“It all just happened so fast. We were shell-shocked. We got hit with a haymaker.”
Pearl Harbor Day: Don’t forget
looks back to Dec. 7, 1941:
Today the outcome of World War II for the US may seem preordained. It has a story arc of great cohesion and drama: betrayal, darkness, struggle, and victory. But on the afternoon of December 7 at the onset of winter it did not seem like a play with a known ending. FDR knew full well the gravity of the situation. When he convened a Cabinet meeting later that day, he told the assembled officials that it was the most important such meeting to be held in Washington since 1861, at the beginning of the Civil War. …
… FDR told the Cabinet and congressional leaders the full scope of the disaster – battleships sunk, planes destroyed, plans ruined. He said it would be very difficult to mount a retaliatory attack on Japan and that the way ahead was long. He said it was very unpleasant to be a war president, according to a diary account of the meeting written that evening by Agriculture Secretary Claude Wickard.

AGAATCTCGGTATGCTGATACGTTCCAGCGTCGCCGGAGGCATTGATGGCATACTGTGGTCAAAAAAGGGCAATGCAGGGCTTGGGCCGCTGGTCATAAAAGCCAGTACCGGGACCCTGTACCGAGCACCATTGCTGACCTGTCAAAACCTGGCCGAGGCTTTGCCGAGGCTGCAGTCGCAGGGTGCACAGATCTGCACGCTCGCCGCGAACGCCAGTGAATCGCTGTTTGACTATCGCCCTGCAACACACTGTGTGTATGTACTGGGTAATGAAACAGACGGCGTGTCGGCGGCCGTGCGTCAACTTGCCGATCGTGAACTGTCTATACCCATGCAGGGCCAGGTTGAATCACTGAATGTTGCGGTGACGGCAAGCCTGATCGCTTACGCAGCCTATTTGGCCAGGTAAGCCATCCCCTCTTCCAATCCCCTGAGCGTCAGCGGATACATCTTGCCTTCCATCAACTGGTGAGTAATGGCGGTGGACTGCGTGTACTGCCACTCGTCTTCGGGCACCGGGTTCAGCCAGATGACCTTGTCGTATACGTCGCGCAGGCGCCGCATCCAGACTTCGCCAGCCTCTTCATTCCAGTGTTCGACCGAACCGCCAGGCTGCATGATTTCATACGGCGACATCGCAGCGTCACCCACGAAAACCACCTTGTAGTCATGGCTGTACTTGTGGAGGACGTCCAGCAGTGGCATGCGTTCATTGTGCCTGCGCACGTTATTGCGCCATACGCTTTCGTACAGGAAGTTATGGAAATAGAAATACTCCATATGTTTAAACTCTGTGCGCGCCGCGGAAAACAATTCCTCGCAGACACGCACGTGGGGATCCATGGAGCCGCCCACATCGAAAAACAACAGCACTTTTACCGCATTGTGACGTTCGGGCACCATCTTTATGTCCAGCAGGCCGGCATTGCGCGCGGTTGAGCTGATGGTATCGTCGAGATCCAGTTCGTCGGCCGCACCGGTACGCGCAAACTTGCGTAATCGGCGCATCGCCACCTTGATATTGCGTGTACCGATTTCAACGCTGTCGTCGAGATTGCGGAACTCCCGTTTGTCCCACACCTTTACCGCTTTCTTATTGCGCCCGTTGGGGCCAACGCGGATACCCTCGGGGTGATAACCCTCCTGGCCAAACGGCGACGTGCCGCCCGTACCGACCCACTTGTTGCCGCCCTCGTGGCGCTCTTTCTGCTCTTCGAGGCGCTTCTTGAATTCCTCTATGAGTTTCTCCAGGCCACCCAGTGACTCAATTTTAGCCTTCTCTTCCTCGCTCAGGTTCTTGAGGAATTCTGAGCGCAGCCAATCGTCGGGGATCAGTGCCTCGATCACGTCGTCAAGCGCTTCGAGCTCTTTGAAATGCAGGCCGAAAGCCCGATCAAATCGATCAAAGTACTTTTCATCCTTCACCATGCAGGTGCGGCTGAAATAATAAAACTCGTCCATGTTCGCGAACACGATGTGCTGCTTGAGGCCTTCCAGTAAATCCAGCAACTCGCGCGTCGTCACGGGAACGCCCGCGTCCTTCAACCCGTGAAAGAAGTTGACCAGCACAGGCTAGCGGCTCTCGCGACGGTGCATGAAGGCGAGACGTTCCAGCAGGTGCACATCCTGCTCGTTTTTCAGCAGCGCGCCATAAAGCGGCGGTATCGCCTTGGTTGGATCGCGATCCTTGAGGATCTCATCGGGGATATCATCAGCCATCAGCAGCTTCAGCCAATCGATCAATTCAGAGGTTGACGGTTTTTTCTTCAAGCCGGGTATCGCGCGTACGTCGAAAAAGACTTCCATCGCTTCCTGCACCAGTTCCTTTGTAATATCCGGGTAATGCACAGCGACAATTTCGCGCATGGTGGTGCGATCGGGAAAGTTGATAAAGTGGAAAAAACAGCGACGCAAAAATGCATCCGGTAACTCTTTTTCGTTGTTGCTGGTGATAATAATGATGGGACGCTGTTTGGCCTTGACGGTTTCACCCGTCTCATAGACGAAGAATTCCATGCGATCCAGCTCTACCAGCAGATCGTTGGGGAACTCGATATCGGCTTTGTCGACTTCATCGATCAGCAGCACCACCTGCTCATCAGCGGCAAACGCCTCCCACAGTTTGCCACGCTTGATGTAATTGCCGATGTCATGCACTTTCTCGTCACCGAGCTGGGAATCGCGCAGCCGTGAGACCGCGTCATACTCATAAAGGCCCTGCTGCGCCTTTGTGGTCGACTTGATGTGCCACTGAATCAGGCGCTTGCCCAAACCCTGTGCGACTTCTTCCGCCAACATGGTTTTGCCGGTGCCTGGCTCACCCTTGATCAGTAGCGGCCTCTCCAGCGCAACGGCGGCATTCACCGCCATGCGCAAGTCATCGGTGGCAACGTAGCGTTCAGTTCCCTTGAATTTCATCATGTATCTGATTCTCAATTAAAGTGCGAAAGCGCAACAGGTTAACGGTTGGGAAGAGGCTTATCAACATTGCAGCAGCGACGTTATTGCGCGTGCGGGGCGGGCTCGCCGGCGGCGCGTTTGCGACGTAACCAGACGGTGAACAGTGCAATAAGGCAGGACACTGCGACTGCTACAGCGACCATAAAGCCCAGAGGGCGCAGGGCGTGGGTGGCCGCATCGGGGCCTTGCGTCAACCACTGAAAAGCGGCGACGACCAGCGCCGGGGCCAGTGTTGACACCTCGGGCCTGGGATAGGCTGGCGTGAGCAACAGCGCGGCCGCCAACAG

'Are you watching this?'
Reader No. 1 wrote the following to me last night as the Pats dismantled the Jets, piece by piece, play by play:
Please forgive the spam-like subject line and it may just be the Belichick Hoodie talking but - this is a most gratifying good old fashioned blow-out/demolition. And I love the first cut over at start of fourth quarter to the flinty-eyed Head Coach with a 28 point lead - make that 35, Gronkowski just caught a bunny from Brady.
Like the defensive aggressiveness, even if giving up too many yards. Recall that the 2001 team was mediocre in yards but tough in red zone. Speaking of giving up yards, can Zoltan Mesko kick off? Or Wes Welker? Nitpicks.
See you in the playoffs! I love this game.
'On the first day of Christmas, Theo gave to me ...'
on the Adrian Gonzalez acquisition:
I'm happiah than Julian Assange with a tube of lube and a doomsday document.